Facilities (Learning Spaces)

Healthy Buildings by Design

Healthy School Building


Due to the fact that, as humans, we spend almost 90 percent of our time indoors, it’s only natural that minor improvements in the quality of the indoor environment can have big impacts on our health. Sustainable initiatives and rating systems have incorporated design strategies for healthy buildings for nearly two decades. Only recently, however, has the conversation elevated to a discussion around health and wellness and the impact of the built environment on its occupants. As we learned recently at an executive education course facilitated by the Harvard T.H. Chan School of Public Health and U.S. Green Building Council (USGBC), although there is abundant research regarding the impact of daylighting, indoor air quality and the use of sustainable materials, there is an industry gap in the research and applications of healthy building design. The various rating systems such as LEED, CHPS, and more recently, the WELL BUILDING Standards, are evolving to recognize the impact of the built environment not only on our health, but on our wellness and the well-being of future generations.

Buildings can be responsible for the major health challenges we are facing today, including everything from obesity to asthma. Alternatively, buildings can also positively promote human health, particularly with focusing on the indoor air quality, active design strategies, natural lighting and healthy material selection. We encourage you to ask yourselves, “How might we design for human health?”

The World Health Organization (WHO) defines human health as “our complete physical state of being free from disease or injury.” Wellness, on the other hand, is the attitude one has towards their health. It is a concept that one continually works for.

indoor classroom


For buildings, how do we know when a building is healthy? How do we know if our buildings promote wellness? Research studies such as the #thecogFXstudy, led by Dr. Joseph Allen, show the impact of optimal air quality on cognitive function. Not only did participants report a perception of better indoor environmental quality, the research is a quantified study illustrating increases in occupant productivity, critical thinking skills and decision making. Applying this lesson to educational environments creates a significant benefit for students’ health, engagement and learning. Fortunately, the design of healthy buildings has become the norm instead of the exception when it comes to educational facilities. LEED and CHPS provided the early impetus while an increase in student’s performance and a greater understanding of sustainability’s value has continued the trajectory. It has been reported that daylighting is associated with a 20-percent to 26-percent faster learning rate and learning spaces with operable windows are seen to be associated with seven percent to eight percent improvement in student performance.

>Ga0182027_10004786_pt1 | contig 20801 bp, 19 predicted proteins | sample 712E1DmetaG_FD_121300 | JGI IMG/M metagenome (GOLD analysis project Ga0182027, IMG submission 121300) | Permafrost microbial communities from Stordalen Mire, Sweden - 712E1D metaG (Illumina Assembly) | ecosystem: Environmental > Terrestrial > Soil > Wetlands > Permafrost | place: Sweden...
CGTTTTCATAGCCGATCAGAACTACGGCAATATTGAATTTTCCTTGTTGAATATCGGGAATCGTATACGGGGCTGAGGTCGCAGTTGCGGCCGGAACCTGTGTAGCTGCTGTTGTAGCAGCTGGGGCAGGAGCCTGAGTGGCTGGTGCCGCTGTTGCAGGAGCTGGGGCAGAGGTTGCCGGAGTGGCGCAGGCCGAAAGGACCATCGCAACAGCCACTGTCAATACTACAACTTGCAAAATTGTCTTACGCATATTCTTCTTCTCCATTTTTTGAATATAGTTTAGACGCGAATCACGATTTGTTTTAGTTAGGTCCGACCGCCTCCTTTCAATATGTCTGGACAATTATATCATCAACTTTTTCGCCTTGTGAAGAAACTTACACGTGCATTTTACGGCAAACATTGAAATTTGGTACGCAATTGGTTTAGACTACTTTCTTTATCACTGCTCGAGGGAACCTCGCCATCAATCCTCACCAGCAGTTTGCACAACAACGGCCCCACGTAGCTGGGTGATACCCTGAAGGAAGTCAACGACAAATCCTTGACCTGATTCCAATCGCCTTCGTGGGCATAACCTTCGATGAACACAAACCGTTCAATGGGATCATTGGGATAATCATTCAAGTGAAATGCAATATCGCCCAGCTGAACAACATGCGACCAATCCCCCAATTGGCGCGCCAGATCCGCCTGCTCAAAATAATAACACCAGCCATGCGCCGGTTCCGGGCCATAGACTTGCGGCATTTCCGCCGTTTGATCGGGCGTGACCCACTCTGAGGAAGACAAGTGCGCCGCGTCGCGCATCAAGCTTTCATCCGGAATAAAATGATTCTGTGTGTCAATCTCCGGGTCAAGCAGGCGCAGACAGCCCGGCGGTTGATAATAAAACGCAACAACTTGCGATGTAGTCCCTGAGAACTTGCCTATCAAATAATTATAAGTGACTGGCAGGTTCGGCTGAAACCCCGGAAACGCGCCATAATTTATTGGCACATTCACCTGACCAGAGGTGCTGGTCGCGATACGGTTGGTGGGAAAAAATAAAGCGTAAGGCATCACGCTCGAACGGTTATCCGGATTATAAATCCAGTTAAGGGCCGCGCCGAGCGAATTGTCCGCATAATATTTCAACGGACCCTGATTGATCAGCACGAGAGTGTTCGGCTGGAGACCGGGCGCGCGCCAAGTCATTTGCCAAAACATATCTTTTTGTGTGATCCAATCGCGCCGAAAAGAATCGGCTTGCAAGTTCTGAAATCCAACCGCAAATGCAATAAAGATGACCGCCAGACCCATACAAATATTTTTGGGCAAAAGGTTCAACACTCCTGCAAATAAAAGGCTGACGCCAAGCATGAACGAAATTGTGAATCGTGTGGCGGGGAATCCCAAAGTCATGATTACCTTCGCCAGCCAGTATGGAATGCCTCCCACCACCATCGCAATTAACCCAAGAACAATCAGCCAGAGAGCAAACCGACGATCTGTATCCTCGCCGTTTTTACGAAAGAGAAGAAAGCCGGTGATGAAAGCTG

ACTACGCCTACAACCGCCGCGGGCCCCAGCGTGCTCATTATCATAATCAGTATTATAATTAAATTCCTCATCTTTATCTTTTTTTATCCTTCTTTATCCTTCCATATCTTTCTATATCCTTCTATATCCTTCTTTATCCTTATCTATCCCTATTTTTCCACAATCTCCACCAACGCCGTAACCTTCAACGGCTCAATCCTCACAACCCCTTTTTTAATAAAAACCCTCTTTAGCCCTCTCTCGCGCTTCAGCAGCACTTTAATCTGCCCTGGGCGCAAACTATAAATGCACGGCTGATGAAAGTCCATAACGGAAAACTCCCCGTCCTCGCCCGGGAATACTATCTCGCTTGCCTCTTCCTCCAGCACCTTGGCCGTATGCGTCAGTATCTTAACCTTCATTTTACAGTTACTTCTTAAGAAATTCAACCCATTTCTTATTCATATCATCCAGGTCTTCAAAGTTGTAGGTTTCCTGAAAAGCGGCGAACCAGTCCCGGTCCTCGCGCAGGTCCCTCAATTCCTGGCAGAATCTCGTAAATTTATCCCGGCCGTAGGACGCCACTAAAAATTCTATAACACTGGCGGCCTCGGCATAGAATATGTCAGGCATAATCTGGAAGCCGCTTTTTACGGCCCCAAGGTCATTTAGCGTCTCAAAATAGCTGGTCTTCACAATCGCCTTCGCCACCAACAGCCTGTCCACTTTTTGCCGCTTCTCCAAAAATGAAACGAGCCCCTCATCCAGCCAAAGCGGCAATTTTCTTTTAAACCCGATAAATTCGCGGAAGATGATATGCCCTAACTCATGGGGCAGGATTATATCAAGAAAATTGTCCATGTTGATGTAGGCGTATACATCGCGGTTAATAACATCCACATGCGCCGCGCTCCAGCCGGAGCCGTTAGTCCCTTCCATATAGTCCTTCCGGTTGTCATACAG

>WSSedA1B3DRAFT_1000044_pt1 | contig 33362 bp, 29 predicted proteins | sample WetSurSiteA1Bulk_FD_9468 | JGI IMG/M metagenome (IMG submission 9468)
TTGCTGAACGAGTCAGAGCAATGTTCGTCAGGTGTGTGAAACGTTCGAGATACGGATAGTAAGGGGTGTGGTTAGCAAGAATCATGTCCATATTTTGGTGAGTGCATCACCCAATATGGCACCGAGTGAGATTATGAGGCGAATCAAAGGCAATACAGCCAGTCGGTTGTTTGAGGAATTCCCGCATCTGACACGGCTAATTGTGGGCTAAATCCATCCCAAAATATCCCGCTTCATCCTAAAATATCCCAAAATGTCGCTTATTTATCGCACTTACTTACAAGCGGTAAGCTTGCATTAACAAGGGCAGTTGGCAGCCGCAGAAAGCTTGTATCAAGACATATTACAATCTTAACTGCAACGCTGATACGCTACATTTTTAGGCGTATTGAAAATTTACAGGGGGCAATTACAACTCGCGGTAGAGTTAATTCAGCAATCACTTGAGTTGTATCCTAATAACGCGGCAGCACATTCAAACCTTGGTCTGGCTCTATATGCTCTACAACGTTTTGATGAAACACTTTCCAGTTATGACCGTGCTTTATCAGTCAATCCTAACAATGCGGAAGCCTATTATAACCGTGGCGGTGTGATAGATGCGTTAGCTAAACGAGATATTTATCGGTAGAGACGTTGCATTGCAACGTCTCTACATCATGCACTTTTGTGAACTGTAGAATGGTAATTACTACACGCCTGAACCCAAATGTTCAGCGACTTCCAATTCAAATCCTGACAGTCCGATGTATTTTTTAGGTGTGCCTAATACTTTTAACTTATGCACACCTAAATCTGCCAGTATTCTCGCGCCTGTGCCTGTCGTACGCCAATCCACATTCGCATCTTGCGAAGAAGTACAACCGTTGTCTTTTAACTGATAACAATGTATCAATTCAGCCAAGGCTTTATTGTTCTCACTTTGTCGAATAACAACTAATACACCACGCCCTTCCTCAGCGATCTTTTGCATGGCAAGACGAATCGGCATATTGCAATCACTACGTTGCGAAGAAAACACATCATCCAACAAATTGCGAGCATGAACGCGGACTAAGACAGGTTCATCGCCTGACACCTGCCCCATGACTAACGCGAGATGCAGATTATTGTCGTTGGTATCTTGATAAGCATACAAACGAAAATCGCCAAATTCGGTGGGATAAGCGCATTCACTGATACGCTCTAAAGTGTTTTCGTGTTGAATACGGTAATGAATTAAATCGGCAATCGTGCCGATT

Indoor air quality (IAQ) is a major component of a healthy building. For a new project this is something that should be addressed in the planning stages to ensure the design, specifications and budget accommodate measures needed to assure IAQ. Strategies include protection of ductwork to prevent dust build up, multiple air changes to “cleanse” the building, regular cleaning, protection from moisture, use of high efficiency filtration media for mechanical units and use of low-VOC or water-based adhesives and paints.

school indoor air quality


The need to address asthma and allergy issues has also become more prevalent in today’s educational environment. Replacement of carpet with hard flooring has been a common strategy to enhance IAQ by removing those materials that trap dust and pollen. New carpet technology is being developed so the nylon fibers release the particulates rather that trap them. Better filtration is available for HVAC systems, an important component given today’s outdoor air requirements. The importance behind understanding the factors that are associated with indoor air quality can make a significant impact on the quality of health of your school environment. According to the Center for Disease Control (CDC), school absence due to illness such as asthma not only affects individual students, but also can affect other students who attend the same schools. There is a community responsibility that is connected to the health and wellness of the educational environment. According to the National Center for Educational Statistics (2013), the average age of American schools is 42 years old, as schools undergo renovations, addressing the indoor air quality is an opportunity to positively impact student well being.